healthy lifestyle – News, Research and Analysis – The Conversation – page 1

A good quality sleep of a sufficient duration is essential to being able to function well both physically and mentally.

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Getting a good night’s sleep during COVID-19 confinement can be challenging, but there are ways to get enough shut-eye.


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Eating healthy food, exercising regularly and reducing stress are all measures we can take to stay as healthy as possible to fight off infection while we wait for a coronavirus vaccine.


A man taking stairs at Washington-Dulles International Airport in 2013.

Wikimedia Commons

Dropping old, bad habits is hard, but starting new, good ones may not be so difficult. Or so a recent study suggests. Read how a simple sign at an airport made a difference.


If you have high blood pressure, smoke or have diabetes, you’re at risk of chronic kidney disease.

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The number of Australians with chronic kidney disease is set to rise, but there’s no cure for most people. Here’s what you need to know about this silent killer.


The Airds Bradbury residential development has open spaces but these lack the amenities of public parks.

New research shows many good intentions for creating urban environments that promote good health were not carried through. The solutions start with engaging more closely with residents themselves.


We can encourage people to make healthy adjustments to their diets with simple behaviour techniques.

Anas Maarawi/Flickr

A lot of money is spent by food producers and retailers to try and influence the type of food we buy and eat. But what can be done to encourage healthier choices?


Neglected and sub-par facilities are one of many barriers to youth participation in sport.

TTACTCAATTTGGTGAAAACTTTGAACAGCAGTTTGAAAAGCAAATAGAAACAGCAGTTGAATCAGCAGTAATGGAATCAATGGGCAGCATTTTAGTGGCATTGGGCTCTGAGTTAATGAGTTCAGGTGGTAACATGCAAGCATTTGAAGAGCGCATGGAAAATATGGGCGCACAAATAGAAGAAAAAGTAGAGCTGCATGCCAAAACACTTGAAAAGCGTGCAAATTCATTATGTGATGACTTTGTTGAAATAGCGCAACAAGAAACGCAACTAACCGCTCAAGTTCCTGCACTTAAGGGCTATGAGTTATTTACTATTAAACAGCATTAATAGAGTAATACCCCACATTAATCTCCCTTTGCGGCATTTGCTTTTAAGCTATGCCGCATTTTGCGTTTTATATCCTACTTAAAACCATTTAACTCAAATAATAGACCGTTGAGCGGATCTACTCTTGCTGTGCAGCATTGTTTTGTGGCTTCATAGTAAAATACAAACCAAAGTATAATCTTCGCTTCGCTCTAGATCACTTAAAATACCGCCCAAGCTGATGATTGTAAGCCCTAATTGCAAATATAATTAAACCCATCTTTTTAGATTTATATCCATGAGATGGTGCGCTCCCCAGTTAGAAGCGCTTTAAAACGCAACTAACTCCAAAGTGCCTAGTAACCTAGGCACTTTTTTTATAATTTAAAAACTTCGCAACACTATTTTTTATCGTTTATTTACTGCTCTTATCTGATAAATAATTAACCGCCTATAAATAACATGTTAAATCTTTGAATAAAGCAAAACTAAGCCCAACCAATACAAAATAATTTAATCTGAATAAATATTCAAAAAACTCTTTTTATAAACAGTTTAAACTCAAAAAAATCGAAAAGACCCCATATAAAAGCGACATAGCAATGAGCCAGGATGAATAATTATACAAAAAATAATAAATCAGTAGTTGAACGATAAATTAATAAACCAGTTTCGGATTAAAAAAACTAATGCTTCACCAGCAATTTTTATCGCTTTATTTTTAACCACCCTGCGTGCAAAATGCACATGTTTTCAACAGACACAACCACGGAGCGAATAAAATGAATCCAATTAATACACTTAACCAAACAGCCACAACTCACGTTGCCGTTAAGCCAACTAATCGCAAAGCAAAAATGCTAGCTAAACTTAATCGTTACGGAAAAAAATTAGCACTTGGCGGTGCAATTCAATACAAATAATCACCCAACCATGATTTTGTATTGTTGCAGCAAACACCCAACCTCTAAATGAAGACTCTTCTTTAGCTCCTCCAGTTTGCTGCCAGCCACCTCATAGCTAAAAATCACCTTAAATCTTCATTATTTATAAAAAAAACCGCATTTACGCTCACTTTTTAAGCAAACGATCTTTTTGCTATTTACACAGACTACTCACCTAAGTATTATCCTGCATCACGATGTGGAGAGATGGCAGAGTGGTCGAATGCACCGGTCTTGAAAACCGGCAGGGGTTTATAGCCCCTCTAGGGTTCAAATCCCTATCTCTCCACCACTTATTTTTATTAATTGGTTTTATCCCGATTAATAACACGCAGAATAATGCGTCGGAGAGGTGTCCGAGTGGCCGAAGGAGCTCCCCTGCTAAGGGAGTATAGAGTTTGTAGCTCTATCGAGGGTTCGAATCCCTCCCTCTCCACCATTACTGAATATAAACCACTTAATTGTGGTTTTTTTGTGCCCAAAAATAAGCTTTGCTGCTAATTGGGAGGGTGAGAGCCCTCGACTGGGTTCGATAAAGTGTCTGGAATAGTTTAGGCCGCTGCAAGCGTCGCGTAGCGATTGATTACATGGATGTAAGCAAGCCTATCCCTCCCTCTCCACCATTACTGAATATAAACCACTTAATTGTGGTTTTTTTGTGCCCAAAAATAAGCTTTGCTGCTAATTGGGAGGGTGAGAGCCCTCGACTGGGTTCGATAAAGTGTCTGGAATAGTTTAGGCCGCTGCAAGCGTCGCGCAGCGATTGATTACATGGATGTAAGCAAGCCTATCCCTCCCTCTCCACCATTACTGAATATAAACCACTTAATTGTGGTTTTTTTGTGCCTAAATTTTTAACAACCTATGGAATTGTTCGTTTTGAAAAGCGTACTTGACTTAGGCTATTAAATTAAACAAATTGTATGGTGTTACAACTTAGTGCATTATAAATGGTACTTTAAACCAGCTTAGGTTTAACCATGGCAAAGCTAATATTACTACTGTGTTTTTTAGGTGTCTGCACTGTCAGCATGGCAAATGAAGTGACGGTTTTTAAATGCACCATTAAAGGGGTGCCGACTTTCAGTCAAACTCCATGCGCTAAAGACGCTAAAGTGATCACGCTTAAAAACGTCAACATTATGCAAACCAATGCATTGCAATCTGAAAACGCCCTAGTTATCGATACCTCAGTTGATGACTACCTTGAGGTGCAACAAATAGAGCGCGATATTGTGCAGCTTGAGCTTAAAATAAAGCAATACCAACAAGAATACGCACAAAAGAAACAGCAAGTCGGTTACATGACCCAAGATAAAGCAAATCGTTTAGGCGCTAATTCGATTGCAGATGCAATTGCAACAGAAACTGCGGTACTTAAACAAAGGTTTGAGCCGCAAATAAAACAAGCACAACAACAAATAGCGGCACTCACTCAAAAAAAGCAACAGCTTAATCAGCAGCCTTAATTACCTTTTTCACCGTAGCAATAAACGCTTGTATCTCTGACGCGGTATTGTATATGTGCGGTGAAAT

tup wanders

The first step in reviving a lost sporting culture is to involve young Australians in working out why sport has lost its appeal and how to reverse the decline in youth participation.


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It’s not all about the gym and your diet. The places where we live and work shape our health, too.


Better technologies should be adopted in sub-Saharan Africa to deal with childhood cancer.

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Better technology to diagnose, treat and manage the disease early enough is needed to improve the survival rates of childhood cancer in sub Saharan Africa.


Eating healthfully adds up quickly.

Fruits and veg via ww.shutterstock.com

Consumers tend to think that healthy foods have to cost more than their less nutritional counterparts. New psychological research looks at how pervasive this is.


Jamestown in Accra, Ghana, is home to many migrants from other parts of the country.

David Stanley/flickr

Vast numbers of people who migrate in search of a better life end up living in marginal conditions that put their health at risk. But individual lifestyle is also an important factor.


Using incentives drawn from game play, the peak-hour crush can be reduced, or avoided altogether.

Stilgherrian/flickr

Using elements of game play, we can create incentives for people to change how and when they make various transport choices in ways that enable the whole system to work better.


Smoking, excessive drinking, not exercising or eating unhealthy foods leads to lifestyle diseases.

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Doctors in South Africa have not been doing enough counselling of people who drink, smoke, don’t exercise and eat badly on ways to change their lifestyles.


There’s something in the tree air and it’s good for you.

Shutterstock/Stokkete

There’s something in the air that actually has health benefits when you take time to walk among the plants and trees. What that is exactly is still being studied by scientists.


Fighting fit.

Exercise by Shutterstock

A global health and disease study shows we’re living longer, but spending more years in poor health. But there are some things within our power to change.


Long walk to fitness.

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Fitness devices like Fitbit set an automatic goal of 10,000 steps a day. But this isn’t the magic threshold some make it out to be.


Scottish diabetes rates have rocketed, but there are promising signs.

Tom Wang

The number of people with diabetes in the UK has more than doubled over the past two decades, with more than 3.8 million people currently affected. Around 10% of them have Type 1 diabetes, which is caused…

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